Q: I was recently approached by my supervisor about transferring to another position within the company. As we discussed the issue, it became apparent the move would be a lateral one and would not result in increased status or pay. A lot of positive results for making the transfer were presented, but I still wasn't sure whether to be flattered or insulted! What is your opinion of lateral career moves and is it true that this has become an acceptable form of career movement?
A: Changing workplace trends have required us to reevaluate different actions which would have carried a certain stigma several years ago but today are perfectly acceptable and often quite advantageous in terms of long-term career strategy.Chances are, the positives presented to you by your supervisor were well thought out and accurate. Many factors, including team implementation, restructuring, downsizing and re-engineering, have caused lateral movement to become commonplace. Some say the whole issue of a "career ladder" is outdated with employers much more interested in individuals who can demonstrate flexibility, adaptability and cross-functional expertise in many areas of operation.
Before making a final decision, weigh the following factors carefully:
- Am you currently in an area which could be vulnerable to outsourcing or elimination?
- Would the move give you new skills in a functional growth area increasing your value to the organization or to future employers?
- Will the move give you additional opportunities to interact with senior decision makers?
- Who would replace you and is that replacement a decision with which you would agree?
- Have other lateral moves occurred in your organization?
Be sure you have considered all the factors and aren't allowing an outdated way of thinking to color your thoughts! Good luck!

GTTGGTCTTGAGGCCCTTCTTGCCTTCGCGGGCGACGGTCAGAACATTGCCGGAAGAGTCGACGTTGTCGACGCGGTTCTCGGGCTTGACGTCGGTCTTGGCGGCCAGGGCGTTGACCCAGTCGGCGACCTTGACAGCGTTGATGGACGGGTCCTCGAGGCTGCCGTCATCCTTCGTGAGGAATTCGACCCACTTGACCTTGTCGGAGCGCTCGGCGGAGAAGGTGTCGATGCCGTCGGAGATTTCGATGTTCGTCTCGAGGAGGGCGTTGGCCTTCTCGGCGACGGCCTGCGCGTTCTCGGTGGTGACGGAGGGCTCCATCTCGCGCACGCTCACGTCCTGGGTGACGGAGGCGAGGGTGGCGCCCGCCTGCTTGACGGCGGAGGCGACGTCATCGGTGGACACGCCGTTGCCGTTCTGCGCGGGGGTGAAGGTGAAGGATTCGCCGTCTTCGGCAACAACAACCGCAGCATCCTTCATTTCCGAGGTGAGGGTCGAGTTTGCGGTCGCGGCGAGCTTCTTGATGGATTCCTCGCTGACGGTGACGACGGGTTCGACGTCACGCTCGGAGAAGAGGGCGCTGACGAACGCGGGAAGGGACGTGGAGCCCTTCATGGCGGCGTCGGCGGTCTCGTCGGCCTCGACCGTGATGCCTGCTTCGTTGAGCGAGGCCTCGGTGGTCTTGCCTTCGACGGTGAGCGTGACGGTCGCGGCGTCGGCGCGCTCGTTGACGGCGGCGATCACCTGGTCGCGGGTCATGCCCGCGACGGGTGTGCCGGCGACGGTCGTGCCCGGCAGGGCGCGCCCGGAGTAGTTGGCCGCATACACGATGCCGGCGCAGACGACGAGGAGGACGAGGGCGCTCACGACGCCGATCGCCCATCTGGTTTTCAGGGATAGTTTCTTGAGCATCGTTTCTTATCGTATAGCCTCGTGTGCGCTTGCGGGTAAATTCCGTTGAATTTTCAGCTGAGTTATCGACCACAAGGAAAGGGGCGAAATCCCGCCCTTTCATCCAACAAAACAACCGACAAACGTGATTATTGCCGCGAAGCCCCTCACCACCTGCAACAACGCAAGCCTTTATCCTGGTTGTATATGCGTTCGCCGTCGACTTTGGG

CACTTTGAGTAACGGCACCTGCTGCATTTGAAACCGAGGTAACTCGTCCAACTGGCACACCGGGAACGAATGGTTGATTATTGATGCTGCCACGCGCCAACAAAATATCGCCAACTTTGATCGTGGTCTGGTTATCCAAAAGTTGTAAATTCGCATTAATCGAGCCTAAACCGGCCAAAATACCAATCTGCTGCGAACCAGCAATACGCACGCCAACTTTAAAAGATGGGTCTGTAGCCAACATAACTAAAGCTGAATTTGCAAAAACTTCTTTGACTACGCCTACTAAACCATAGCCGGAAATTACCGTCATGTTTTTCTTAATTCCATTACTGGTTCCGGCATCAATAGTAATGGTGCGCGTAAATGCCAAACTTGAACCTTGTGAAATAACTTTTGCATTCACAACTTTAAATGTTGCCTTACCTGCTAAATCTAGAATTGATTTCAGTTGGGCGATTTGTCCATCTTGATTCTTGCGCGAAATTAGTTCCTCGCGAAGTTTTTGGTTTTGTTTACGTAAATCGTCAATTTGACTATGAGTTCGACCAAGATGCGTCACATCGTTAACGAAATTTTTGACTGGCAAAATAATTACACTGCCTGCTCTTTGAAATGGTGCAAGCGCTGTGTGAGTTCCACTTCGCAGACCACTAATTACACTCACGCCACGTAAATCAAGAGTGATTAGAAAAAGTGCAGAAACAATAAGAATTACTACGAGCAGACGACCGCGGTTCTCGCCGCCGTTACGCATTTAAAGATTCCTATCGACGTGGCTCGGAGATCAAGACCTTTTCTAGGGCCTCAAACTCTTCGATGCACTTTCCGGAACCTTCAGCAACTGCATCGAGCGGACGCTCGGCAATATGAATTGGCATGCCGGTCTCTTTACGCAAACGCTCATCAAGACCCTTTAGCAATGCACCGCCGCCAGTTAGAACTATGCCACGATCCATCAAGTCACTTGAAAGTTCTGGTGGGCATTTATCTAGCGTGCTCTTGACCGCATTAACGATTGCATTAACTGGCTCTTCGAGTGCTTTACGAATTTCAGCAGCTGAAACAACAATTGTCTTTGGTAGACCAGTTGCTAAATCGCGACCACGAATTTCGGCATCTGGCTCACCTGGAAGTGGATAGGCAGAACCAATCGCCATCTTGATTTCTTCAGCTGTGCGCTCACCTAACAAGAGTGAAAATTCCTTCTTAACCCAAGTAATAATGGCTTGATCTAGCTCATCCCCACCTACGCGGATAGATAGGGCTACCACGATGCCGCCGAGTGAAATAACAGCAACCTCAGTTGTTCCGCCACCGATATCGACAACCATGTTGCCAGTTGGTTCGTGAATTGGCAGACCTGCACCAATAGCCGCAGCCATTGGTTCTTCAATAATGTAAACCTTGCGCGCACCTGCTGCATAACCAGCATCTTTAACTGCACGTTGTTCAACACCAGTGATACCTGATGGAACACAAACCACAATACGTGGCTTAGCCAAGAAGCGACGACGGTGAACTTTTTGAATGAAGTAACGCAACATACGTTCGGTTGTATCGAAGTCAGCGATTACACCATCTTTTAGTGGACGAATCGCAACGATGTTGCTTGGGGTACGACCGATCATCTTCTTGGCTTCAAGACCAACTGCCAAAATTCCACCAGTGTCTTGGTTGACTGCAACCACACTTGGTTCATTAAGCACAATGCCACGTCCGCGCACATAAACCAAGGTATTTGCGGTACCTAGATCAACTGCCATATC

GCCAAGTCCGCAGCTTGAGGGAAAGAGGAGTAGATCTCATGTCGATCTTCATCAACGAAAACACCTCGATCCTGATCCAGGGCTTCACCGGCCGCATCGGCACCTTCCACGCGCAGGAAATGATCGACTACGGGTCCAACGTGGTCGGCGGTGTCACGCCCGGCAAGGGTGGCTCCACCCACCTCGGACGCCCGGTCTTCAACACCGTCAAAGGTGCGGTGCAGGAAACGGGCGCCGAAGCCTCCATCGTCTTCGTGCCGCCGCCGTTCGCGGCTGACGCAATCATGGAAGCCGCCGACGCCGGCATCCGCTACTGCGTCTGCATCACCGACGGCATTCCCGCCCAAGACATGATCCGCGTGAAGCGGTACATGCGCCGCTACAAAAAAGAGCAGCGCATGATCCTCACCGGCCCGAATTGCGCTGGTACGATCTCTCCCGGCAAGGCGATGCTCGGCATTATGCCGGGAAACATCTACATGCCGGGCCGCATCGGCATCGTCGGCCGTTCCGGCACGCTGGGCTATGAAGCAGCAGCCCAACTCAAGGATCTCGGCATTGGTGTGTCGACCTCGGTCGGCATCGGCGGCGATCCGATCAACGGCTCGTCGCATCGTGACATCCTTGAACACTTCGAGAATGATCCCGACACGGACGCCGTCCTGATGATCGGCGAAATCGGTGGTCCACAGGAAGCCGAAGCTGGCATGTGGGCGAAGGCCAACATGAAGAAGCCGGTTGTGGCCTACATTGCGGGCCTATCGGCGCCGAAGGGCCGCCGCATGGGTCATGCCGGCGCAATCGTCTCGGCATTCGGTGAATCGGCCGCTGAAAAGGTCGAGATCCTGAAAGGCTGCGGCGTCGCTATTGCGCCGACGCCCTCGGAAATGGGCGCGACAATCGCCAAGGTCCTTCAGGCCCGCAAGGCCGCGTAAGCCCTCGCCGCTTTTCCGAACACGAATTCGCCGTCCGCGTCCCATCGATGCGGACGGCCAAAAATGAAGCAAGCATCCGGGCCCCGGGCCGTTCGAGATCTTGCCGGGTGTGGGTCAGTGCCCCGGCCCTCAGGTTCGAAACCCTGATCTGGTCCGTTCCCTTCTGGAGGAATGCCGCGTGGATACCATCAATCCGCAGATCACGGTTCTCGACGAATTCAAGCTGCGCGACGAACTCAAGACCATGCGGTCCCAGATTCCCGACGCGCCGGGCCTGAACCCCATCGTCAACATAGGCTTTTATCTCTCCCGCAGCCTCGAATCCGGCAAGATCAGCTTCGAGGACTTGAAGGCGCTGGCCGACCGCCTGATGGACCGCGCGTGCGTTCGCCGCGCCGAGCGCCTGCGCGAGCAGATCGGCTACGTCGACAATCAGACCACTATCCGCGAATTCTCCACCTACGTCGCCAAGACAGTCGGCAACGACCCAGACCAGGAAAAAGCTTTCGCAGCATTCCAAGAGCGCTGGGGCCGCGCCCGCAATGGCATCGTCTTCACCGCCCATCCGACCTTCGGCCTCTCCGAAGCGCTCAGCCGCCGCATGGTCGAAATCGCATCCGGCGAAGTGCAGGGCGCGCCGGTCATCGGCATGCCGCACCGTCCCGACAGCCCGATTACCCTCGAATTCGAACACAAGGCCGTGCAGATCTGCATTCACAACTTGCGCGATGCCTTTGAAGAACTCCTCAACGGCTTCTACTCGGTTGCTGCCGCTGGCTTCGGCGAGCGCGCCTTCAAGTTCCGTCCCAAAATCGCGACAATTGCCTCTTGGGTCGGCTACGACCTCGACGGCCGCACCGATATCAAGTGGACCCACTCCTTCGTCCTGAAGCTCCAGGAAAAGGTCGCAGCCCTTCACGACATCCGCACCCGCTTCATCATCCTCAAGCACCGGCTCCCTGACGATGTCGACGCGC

Q: As part of a performance review program, my company implemented a supervisory evaluation program which is conducted annually. We've just completed this year's evaluations and I was surprised and disappointed to see that some of my employees perceive me as being "difficult" to work for.
There isn't much room for explanation, so I'm not sure how to interpret its meaning since it has never been mentioned before and I've had no turnover in my area this year. Can you help?
A: Most organizations have undergone changes in recent years, resulting in more work to be done by less people and more people supervised by fewer managers. Whether this describes your circumstances, it sounds as if your supervisory style has subtly changed and my guess would be that it is due to stress which you may not even be aware.
With pen and paper in hand, analyze the following questions and document specific examples which come to mind where you would have to answer "yes" to any one or all of them. Take the questions and documentation to a meeting with your supervisor and solicit his or her support and encouragement as you reexamine negative management habits you may have slipped into unconsciously.
- Do you raise your voice more frequently?
- Do you notice employees avoiding contact with you?
- Are you giving employees more negative and less positive feedback?
- Do you spend more time making sure employees do their jobs correctly instead of motivating them (and yourself) to develop as leaders?
- Are you spending enough time one-on-one with your employees talking over problems, passing along information and communicating goals?
- Do you find yourself withholding information because it takes too much time to get everyone together?
- Would your employees say that you usually take the optimistic viewpoint rather than the pessimistic?
(Donna Cobble, who operates an employment agency in Knoxville, writes this weekly column on careers. She is supported by an advisory committee of personnel directors from private companies, public institutions and the University of Tennessee. Letters should be addressed to Careers, Knoxville News-Sentinel, P.O. Box 59038, Knoxville, Tenn. 37950-9038.)